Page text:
24 30 January 2001
Jesmond Saliba highlights the Sunday shopping controversy and points out the distinction between the Bay Street and Sunday issues
By Jesmond Saliba
The controversy of the week is related to Sunday shopping. Should shops be open or should they be closed, should the consumer be allowed to shop and his hunger for commodities be satisfied?
Although this issue hit the headlines due to Bay Street, and although there is a relation between the two things, Bay Street's issue pertains to the definition of what the precincts of a hotel are.
Is Bay Street a hotel with shops in its precincts? Is Bay Street a shopping and leisure complex, which also has a hotel in its precincts? This is to be decided by the court.
The government, through Edwin Vassallo, Parliamentary Secretary in the Ministry for Economic Services, claimed that the issue was escalated in a way that balloons will soon blow up in the face of those who inflated them.
However, Mr Vassallo stressed that the government does not want Sundays to become like Mondays, meaning that the government would never make Sunday shopping legal.
It is true that the present legislation is quite old and maybe outdated where, for instance, in some aspects it allows things to be sold while shops are closed. Mr Vassallo denied that there is room for mediation, as there is no real fight, even if it appears to be a very hotly debated issue.
In June, the GRTU had argued that the law as it stands offers all the possibilities for the community to be served with what is really essential, even on a Sunday, and to provide all the necessary services in the areas mostly frequented by tourists.
The GRTU argued that the pressure to bring a change in the law was orchestrated by business interests, which clearly sought to camouflage their economic designs behind shallow pleas for consumer rights. The GRTU appreciates that a government led by a party which strongly adheres to the importance of social considerations as a priority above mere commercial aspects has accepted the GRTU's genuine stand to safeguard the retailer's right to rest on Sunday.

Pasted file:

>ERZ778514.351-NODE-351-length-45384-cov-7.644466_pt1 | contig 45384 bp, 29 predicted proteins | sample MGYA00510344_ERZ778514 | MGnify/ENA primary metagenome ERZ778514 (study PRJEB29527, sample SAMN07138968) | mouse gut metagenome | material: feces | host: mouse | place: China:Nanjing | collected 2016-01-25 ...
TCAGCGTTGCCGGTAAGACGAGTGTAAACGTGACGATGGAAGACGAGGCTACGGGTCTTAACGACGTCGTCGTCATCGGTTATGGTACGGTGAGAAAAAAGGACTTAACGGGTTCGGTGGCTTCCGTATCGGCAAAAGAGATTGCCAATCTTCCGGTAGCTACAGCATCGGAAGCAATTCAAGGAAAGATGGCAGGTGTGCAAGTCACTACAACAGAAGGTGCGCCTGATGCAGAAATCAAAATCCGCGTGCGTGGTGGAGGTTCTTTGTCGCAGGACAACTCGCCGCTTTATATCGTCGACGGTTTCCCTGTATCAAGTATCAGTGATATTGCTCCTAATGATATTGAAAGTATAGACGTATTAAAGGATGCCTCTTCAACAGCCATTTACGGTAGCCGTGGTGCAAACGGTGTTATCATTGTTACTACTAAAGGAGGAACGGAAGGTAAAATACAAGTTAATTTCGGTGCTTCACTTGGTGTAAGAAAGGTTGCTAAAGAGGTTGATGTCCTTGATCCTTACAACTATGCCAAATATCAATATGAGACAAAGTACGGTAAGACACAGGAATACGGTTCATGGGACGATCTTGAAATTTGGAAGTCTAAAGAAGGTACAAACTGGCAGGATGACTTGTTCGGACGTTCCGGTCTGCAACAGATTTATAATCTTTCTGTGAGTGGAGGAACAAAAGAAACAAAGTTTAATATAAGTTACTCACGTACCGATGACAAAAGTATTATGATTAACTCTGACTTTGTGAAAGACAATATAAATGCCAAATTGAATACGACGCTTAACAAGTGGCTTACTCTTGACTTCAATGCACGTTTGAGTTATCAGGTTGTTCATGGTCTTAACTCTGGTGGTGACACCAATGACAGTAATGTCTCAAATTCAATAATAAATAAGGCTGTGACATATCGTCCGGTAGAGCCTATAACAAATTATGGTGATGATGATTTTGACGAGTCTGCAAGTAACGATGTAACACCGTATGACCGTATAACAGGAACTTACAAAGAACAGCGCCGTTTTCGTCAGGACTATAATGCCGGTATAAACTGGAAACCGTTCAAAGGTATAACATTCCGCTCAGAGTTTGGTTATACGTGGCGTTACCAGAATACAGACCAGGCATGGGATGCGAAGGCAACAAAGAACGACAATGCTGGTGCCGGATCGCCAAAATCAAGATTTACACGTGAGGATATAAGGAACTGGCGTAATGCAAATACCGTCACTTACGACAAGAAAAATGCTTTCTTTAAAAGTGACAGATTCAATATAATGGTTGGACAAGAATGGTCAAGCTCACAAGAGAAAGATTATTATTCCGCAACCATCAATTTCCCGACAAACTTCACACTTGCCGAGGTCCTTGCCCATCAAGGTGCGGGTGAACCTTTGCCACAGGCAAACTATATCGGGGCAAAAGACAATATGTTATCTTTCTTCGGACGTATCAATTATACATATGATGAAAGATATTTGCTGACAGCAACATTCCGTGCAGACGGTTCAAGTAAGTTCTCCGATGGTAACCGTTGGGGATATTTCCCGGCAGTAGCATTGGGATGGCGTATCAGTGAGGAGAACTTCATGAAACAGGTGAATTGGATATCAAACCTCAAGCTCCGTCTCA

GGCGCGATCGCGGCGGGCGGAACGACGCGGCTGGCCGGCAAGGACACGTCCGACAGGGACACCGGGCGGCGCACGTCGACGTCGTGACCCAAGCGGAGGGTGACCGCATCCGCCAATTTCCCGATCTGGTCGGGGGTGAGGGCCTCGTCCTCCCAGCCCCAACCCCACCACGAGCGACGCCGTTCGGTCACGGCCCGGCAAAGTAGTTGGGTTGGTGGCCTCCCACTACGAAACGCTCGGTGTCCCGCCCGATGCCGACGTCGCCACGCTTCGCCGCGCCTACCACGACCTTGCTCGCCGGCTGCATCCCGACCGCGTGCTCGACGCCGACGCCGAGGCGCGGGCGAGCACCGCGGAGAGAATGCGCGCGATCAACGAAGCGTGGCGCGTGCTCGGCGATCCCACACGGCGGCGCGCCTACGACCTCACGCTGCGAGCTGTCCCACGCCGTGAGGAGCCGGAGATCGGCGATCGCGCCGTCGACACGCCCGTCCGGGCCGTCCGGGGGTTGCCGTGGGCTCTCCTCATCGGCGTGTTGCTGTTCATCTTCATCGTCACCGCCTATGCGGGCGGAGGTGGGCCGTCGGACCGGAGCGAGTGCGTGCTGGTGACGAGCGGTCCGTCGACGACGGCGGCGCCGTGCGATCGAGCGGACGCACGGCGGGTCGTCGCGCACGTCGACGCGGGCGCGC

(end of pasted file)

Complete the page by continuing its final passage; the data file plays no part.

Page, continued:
The same accusations are heard again today. Some consumers would like to be able to do their shopping all year round. However, not everyone would like to work on Sundays. Not everyone would like to be disturbed on Sundays. These considerations have to be given the importance due to them.
Chris Grech, Marketing Director of Bay Street, is claiming that things are being done according to how the original permits were given. So, if the shops were opening in a legal manner, why is it that the police ordered their closure? Why did the police ask for a change in address only for the shops and not for the leisure outlets as well? The situation is very ambiguous.
The government is preparing a new draft legislation on trading licences and we will have to wait till it's on Parliament's agenda. Until then the debate will continue. Who should really decide? Is it the government, the people, the consumers, the owners, the unions or shopkeepers?
Whoever it will be must carefully observe all the current issues at hand in order to find a realistic compromise - something which, till today, has seemed impossible.